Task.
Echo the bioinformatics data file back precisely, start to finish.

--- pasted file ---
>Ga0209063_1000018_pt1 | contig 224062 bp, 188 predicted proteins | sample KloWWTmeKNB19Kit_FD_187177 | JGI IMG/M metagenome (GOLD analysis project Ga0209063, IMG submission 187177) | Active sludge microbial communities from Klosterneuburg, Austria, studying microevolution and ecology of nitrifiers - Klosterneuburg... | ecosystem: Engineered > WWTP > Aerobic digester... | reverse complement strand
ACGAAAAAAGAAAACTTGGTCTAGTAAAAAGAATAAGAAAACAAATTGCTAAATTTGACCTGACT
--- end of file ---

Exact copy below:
>Ga0209063_1000018_pt1 | contig 224062 bp, 188 predicted proteins | sample KloWWTmeKNB19Kit_FD_187177 | JGI IMG/M metagenome (GOLD analysis project Ga0209063, IMG submission 187177) | Active sludge microbial communities from Klosterneuburg, Austria, studying microevolution and ecology of nitrifiers - Klosterneuburg... | ecosystem: Engineered > WWTP > Aerobic digester... | reverse complement strand
ACGAAAAAAGAAAACTTGGTCTAGTAAAAAGAATAAGAAAACAAATTGCTAAATTTGACCTGACT